30 Wacky Facts About Whales

Whale Facts



If you love these marine mammals, then you’ll love these most interesting facts about whales, from their sizes to breeding habits.

Whales are a common name for marine mammals.

The term ‘whale’ often excludes dolphins and porpoises.

Toothed whales have small teeth, which are primarily used for hunting. Examples of these whales include beluga, orca (also known as the ‘killer’), and sperm.

Filter feeders have baleens that filter plankton. Examples of these whales include blue, humpback, and minke.

Whales are part of the ‘cetacea’ family as they have fins, flukes, and blowholes.

The largest whale in the world was the blue whale at 30 meters and over 180 tonnes, whereas the smallest was the pygmy sperm whale at 3.5m.

Whales have been hunted for their meat, bones, and for medicinal purposes.

Due to the practice of whaling, most species are now endangered.

The hippopotamus is the whale’s closest living relative.

Whales are descended from the Artiodactyl species of dinosaurs, which were land dwellers.

They are warm-blooded creatures.

Their blubber stores energy and insulates the body, keeping them alive through harsh winters.

Baleen whales have two blowholes, whereas toothed whales have only one.

Male whales are called ‘bulls,’ females are known as ‘cows,’ and newborns are called ‘calves.’

Most cows give birth to one single calf, which is born tail first to help minimize drowning.

Calves can reach maturity between 7 – 10 years.

Whales live in families, known as pods.

Only one hemisphere of a whale’s brain is asleep at one time.

Scientists believe that whales are capable of teaching, learning, cooperating with others, scheming, and grieving. This was believed after studies found their cells similar to the human cells associated with social interactions.

Breaching or cresting the surface of the ocean can be seen as signs of courting, danger, dominance, and play.

Killer whales spyhop in the water using their buoyancy. This is due to their inquisitive nature.

When a whale slaps its fluke (tail) against the water, this is to scare smaller fish, as it forages for food.

Whales communicate through a series of “songs.” Dory, in the animated film Finding Nemo, believed she could speak whale.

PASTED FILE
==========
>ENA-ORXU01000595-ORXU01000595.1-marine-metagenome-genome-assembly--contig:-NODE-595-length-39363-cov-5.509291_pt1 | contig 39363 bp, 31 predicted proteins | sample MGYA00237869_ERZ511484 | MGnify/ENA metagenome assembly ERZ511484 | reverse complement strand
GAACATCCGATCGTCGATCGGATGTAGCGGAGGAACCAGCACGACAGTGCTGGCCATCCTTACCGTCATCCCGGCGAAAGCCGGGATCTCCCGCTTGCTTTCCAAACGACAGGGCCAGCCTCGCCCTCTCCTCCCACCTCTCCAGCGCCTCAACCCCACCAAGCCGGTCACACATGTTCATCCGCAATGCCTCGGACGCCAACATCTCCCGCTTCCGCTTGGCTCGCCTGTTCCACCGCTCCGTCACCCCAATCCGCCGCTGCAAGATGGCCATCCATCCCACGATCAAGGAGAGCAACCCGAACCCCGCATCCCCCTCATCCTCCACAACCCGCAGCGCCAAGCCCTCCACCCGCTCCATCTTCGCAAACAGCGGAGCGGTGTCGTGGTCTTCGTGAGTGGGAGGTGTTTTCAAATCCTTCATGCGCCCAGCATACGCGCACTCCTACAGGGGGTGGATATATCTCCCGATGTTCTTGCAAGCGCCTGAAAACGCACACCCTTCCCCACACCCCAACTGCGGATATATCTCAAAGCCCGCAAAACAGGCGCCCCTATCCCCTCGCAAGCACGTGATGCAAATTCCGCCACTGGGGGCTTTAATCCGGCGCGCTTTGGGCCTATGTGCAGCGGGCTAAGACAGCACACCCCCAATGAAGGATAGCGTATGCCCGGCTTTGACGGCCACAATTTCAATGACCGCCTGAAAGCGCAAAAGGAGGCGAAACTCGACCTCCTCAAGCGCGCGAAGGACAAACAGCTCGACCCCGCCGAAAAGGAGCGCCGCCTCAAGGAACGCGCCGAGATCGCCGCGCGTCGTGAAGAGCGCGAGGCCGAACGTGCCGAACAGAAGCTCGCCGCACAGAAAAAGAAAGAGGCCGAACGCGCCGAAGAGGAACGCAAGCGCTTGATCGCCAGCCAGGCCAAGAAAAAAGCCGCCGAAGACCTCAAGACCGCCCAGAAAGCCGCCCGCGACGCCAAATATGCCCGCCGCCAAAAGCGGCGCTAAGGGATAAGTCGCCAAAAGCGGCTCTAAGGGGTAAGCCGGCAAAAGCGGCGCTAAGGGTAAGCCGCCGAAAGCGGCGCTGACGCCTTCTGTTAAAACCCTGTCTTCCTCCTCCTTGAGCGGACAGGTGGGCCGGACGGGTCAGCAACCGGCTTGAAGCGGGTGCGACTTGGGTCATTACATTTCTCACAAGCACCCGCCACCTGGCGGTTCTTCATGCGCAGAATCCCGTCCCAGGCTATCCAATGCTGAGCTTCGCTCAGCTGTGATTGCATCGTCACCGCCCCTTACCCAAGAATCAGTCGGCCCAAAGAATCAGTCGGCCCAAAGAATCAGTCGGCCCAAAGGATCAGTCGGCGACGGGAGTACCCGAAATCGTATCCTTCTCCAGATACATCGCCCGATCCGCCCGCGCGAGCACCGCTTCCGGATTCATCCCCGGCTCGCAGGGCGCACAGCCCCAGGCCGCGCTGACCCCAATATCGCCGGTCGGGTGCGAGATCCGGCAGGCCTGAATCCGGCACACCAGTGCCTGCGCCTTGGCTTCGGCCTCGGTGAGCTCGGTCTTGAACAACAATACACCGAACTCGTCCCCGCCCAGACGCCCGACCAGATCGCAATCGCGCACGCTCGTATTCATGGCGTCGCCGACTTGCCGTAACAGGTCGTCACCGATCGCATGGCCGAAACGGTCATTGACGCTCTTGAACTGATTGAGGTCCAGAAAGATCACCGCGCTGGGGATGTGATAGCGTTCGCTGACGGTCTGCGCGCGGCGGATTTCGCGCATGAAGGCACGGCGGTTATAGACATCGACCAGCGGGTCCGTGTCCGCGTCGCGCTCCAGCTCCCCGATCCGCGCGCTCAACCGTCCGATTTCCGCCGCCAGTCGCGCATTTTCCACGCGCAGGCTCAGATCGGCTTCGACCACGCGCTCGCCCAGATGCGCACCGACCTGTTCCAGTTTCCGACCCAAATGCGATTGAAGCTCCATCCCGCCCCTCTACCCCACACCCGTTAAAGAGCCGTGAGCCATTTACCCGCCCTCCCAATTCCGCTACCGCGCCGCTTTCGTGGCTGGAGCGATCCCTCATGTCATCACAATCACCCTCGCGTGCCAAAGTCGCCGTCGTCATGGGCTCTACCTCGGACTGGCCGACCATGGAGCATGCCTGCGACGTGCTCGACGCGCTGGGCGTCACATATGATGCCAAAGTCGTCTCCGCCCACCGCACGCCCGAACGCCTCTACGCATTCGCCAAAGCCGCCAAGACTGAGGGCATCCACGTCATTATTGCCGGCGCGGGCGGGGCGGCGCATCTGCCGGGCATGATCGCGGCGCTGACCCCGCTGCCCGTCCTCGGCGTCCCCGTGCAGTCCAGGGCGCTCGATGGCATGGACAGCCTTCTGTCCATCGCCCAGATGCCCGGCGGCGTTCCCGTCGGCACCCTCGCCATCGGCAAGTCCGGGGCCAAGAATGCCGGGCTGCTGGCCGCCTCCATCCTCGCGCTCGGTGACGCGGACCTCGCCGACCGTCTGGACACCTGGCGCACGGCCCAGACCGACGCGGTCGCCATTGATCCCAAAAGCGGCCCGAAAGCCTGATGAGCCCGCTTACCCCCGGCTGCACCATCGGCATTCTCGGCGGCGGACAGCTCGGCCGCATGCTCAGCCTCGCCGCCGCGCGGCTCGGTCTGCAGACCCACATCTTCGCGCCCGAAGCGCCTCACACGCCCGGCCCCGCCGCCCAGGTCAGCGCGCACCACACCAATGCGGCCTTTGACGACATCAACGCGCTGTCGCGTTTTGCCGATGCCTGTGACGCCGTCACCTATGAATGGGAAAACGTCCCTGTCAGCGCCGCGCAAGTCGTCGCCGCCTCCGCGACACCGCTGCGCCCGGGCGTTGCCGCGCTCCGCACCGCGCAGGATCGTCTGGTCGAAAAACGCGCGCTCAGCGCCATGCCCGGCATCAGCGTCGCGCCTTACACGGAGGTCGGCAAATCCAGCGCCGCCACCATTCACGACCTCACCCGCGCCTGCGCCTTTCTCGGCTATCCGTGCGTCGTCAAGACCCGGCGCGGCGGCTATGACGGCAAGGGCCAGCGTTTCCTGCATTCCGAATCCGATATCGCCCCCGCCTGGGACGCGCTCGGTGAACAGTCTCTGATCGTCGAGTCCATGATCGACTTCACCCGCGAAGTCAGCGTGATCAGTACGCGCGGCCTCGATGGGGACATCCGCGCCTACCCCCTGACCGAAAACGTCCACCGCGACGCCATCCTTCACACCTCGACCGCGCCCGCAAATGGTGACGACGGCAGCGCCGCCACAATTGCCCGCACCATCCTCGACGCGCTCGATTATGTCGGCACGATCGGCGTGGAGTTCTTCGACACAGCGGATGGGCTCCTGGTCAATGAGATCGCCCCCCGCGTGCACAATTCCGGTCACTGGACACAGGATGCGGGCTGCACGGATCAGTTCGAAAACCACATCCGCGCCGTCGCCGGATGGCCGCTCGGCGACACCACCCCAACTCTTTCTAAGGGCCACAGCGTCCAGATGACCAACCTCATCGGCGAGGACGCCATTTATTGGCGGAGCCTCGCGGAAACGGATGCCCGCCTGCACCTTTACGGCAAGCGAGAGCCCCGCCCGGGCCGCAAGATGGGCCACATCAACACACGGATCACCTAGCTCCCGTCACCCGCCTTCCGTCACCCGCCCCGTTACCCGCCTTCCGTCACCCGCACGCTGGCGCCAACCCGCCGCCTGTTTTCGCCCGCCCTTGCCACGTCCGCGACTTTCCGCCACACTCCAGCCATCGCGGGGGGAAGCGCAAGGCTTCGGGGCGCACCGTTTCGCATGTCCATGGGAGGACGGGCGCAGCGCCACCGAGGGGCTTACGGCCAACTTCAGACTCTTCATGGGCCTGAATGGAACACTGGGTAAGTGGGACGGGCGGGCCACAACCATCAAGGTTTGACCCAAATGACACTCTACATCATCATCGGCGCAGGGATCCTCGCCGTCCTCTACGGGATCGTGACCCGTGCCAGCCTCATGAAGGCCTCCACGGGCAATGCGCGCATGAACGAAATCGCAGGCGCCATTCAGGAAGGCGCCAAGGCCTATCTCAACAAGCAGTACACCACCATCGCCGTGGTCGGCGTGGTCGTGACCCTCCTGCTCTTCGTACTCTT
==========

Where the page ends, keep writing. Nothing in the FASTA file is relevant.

Whale watching is a popular tourist pastime, in which groups are taken onto the ocean in a large boat to witness the mammals’ behavior and antics.

Whales feature heavily in religion and mythology. The most famous is Jonas, who was eaten by a whale.

Moby Dick (from the novel of the same name) and Monstro (from Disney’s Pinocchio) are the most feared whales of fiction.

There are many famous films depicting whales, including Big Miracle, the Free Willy franchise, Moby Dick, Pinocchio, and Whale Rider.

Injured whales are often taken into captivity to survive. However, some are so used to their new lifestyles that they cannot become part of the pod once more, resulting usually in their deaths.

Whales in captivity are often used for shows, such as at Sea World in Orlando, Florida. These shows heavily feature killer whales, which take part in demonstrations and are rewarded for their efforts.

The most famous killer whales are:

a. Keiko, the famed star of the Free Willy franchise, who was released into the wild, and died upon beaching himself.

b. Springer, the only whale in history to successfully join her pod after human interaction.

c. Shamu, the first killer whale to survive more than 13 months in captivity and performances. She was retired after she grabbed and refused to release one of her handlers.

d. Lolita, a killer whale who spent 40 years at the Miami Seaquarium. She was a great star and after attracting attention many hoped that she would be freed of her living conditions and released.

e. Tilikum, a performing killer whale at Sea World. He has been involved in three human incidents resulting in the death of two female trainers and a hypothermic intruder. Tommy Lee of the rock group Mötley Crüe has often petitioned for the release of Tilikum after accusations were made regarding the whale’s sperm donation and human contact.

About The Author

Zoe Adams
Zoe Adams

Zoe Adams is professional blogger and freelance writer with five short story acceptances, with multiple companies. Her latest achievement was graduating for a BA (Hons) in Professional Writing.

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